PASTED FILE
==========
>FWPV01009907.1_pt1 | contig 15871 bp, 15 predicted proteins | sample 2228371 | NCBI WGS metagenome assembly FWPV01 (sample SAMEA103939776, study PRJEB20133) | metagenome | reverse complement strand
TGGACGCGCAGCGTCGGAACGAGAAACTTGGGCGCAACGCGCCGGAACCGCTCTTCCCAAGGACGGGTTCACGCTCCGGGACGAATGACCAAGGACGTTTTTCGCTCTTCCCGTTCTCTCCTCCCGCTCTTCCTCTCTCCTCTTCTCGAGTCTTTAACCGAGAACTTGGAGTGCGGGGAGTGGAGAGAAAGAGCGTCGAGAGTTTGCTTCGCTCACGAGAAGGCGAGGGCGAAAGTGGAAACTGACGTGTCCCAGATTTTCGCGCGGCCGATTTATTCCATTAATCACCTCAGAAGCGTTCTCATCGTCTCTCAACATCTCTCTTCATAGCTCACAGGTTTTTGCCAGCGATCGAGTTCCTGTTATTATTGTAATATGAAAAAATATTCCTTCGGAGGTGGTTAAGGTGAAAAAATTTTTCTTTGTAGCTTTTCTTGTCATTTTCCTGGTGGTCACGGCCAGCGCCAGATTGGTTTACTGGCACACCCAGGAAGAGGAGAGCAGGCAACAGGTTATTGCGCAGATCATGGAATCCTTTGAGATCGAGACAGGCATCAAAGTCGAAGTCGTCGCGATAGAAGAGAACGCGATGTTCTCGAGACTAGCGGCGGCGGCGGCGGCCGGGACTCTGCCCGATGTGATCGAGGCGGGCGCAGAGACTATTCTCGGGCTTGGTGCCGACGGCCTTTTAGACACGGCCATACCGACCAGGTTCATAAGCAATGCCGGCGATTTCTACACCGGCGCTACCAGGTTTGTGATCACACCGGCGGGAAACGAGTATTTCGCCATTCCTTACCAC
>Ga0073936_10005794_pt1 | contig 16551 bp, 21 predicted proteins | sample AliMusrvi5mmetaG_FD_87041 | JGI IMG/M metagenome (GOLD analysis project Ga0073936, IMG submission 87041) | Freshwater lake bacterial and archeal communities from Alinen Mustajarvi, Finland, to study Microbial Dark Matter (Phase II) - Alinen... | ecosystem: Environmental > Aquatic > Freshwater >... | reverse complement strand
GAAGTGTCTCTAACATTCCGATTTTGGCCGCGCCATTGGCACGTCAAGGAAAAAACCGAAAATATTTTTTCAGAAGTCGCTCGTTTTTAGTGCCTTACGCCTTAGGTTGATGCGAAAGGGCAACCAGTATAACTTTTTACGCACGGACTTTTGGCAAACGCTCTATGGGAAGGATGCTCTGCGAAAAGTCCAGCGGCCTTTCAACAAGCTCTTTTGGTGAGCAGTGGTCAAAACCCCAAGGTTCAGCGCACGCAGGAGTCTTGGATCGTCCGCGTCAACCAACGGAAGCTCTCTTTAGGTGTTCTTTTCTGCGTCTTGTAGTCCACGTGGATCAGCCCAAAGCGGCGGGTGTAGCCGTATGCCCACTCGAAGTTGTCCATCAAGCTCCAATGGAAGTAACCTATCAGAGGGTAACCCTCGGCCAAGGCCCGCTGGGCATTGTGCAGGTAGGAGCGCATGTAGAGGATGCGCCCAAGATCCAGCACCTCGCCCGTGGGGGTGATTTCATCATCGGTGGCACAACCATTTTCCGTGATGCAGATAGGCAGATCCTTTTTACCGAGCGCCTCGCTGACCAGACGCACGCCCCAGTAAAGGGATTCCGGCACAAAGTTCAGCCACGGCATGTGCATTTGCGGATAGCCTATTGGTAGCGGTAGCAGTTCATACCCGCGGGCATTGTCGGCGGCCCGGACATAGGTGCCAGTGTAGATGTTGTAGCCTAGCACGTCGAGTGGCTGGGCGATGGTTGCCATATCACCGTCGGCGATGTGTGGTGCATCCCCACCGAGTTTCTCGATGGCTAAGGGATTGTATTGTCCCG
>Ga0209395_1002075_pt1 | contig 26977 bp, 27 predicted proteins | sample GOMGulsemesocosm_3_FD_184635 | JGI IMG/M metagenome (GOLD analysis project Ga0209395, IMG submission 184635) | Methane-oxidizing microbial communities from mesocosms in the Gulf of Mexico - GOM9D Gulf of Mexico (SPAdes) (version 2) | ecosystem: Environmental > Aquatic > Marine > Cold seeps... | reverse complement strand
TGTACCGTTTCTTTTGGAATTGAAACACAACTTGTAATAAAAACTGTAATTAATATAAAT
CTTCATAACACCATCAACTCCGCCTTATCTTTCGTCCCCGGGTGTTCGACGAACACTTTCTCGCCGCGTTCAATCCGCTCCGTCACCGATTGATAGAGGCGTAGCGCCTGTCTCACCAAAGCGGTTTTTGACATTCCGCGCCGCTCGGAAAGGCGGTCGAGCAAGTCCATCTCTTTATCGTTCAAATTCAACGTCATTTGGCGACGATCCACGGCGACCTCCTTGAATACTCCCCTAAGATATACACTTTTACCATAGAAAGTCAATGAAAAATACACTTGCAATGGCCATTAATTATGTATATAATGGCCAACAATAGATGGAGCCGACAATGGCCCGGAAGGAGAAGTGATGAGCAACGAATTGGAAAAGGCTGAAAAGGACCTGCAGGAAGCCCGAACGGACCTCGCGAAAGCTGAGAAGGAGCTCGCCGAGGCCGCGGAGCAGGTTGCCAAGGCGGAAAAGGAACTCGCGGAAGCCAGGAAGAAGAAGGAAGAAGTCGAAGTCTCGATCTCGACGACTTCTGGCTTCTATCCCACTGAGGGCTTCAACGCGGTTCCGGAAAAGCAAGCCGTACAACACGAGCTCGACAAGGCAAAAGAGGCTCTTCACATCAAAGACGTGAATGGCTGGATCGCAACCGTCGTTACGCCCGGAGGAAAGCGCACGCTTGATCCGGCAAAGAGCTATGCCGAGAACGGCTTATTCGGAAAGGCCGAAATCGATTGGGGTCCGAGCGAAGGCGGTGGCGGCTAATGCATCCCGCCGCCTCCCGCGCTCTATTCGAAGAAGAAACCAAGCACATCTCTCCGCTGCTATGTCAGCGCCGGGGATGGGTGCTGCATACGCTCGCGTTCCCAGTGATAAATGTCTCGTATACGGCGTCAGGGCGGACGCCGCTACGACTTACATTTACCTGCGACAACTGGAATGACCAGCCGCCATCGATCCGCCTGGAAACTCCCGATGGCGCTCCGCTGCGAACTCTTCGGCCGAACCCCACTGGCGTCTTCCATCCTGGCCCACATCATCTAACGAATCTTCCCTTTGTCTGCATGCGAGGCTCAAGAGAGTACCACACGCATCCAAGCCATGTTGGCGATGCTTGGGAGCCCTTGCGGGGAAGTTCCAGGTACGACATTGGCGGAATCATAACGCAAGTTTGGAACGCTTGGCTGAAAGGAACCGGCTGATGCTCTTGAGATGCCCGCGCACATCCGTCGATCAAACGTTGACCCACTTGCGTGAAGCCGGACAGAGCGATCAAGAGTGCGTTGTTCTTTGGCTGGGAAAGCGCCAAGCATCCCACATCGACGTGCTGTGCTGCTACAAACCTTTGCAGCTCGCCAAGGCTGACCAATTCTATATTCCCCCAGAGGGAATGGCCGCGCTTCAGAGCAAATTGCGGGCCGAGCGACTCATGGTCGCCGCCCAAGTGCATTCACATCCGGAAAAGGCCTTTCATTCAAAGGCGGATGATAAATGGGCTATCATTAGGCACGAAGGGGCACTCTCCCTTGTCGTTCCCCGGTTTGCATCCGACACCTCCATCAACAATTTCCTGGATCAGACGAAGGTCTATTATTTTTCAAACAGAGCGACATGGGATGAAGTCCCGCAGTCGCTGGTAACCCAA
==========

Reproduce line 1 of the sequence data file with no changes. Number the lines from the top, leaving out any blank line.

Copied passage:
>FWPV01009907.1_pt1 | contig 15871 bp, 15 predicted proteins | sample 2228371 | NCBI WGS metagenome assembly FWPV01 (sample SAMEA103939776, study PRJEB20133) | metagenome | reverse complement strand